Blog: Higher Ed Beat

How to Navigate Privacy Laws When Reporting

“How many people are here in some part because you’ve made a request for a record and gotten the FERPA answer?” asked Frank LoMonte, an expert in the federal privacy law, to a roomful of education reporters at a recent conference.

Nearly all in attendance raised their hands.

“That’s why my phone rings 2,000 times a year,” said LoMonte during the Education Writers Association’s 2017 National Seminar in Washington, D.C.

LoMonte was joined by Amelia Vance, an expert in consumer-privacy law, for an EWA panel to address a common frustration reporters face when requesting information from a university or school system. They file requests through the Freedom of Information Act, looking for documents with hard numbers, and are met with, at best, a document full of blacked-out redactions, or a variation on this response: “We can’t release that due to FERPA rights.”

The Federal Education Rights and Privacy Act was established in 1974 in response to concerns that sometimes racist or damaging information was being put into records sent out to anyone the school thought was okay, said Vance, who acts as the policy counsel for the Future of Privacy Forum, a Washington-based research and advocacy group.

Students are granted numerous rights under the federal law, such as annual notification of their educational institution’s FERPA policy, access to their own records, confidentiality of their private information, and notification when third parties request access to their records. They are also allowed to request a correction of their records and file a complaint if they believe something doesn’t belong in them.

On the flipside, FERPA protections do not apply in certain instances, including information published in student directories (e.g. whether a student participates in campus organizations like fraternities or sororities), records of law enforcement agencies, the outcome of disciplinary cases, and lawsuit settlements, even when a student is involved. Also, if the student is deceased and at least 18 years old, their records are no longer protected by FERPA.

Blocked by a FERPA Claim: Now What?

LoMonte, the former director of the Student Press Law Center, said that while most school districts or colleges that refuse to provide information will claim fear of pushback under FERPA, he is aware of no examples of schools or universities facing sanctions — the loss of some federal aid — for violating FERPA requirements. Such cases would have to prove a policy or practice of repeated violations, an active effort on the school’s part to intentionally disclose private information. Pointing this out to the FERPA officer at your local university might help pressure them to divulge the requested information.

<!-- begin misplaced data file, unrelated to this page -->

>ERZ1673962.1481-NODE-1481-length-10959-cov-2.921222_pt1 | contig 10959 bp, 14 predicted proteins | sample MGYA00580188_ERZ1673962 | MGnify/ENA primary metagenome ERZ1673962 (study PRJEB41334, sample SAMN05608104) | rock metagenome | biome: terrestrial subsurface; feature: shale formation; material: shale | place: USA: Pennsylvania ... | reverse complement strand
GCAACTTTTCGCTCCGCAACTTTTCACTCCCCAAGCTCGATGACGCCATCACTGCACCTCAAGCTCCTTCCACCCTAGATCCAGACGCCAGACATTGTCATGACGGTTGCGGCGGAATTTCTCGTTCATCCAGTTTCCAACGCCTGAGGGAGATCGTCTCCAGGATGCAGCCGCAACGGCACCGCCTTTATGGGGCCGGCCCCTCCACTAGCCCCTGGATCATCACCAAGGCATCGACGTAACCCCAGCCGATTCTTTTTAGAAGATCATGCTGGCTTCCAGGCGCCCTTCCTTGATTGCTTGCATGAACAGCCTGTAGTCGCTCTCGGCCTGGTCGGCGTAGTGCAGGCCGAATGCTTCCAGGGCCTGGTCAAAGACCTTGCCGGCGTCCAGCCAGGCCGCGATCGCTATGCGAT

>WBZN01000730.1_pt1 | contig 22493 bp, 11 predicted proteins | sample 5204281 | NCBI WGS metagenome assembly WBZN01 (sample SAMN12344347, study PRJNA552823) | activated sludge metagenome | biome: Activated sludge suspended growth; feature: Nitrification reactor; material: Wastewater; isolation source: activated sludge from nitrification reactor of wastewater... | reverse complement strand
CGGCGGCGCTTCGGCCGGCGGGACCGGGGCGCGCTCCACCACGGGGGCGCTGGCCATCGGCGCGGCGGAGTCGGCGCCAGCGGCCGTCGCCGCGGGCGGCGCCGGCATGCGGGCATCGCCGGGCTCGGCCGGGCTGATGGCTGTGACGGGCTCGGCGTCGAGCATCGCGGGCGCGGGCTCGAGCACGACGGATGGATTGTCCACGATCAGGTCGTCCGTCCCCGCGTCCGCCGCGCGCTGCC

LoMonte, who now heads the Brechner Center for Freedom of Information at the University of Florida, pointed to an important detail in what is covered by FERPA. While an individual student’s disciplinary record cannot be made available, reporters are legally in the right to interview observers of incidents, such as teachers, who are allowed to disclose what they saw, even if that information could appear on a record somewhere.

FERPA, LoMonte said, is a very narrow statute, as the law specifically states the only thing it covers is documents centrally maintained as education records. The maintenance aspect is important, LoMonte notes, because it means something that’s just sitting on a teacher’s desk or an email sitting in somebody’s inbox or a quiz paper passed from one to another students is not covered by FERPA.

“The universe of things that have been miscategorized as confidential education records is limited only by the vast imagination of school and college attorneys,” LoMonte said.

Vance suggested that if a reporter is hitting a FERPA wall, to find other examples of analogous information that has been released by other schools, and then contacting the U.S. Department of Education’s Privacy Technical Assistance Center, which can help put pressure on the school.

Flurry of State Privacy Laws Passed

Another important consideration, Vance said, is that states often have more sway in privacy law, since there’s been a flurry of state laws passed since 2013 — by her count, 108 new measures in 40 states.

“So almost every state has a brand new privacy law, and many of them significantly change the landscape and what the requirements are and what third parties can access,” Vance said.

The trick for reporters is to keep up with privacy laws in their states, and push back as best they can, citing analogous cases from other states. Some helpful resources are the SPLC’s FERPA facts tumblr, which rates cases of reporters being blocked from information by administrators citing FERPA, and the FERPA Sherpa page at the Future of Privacy Forum, which breaks down state privacy laws and higher education data resources.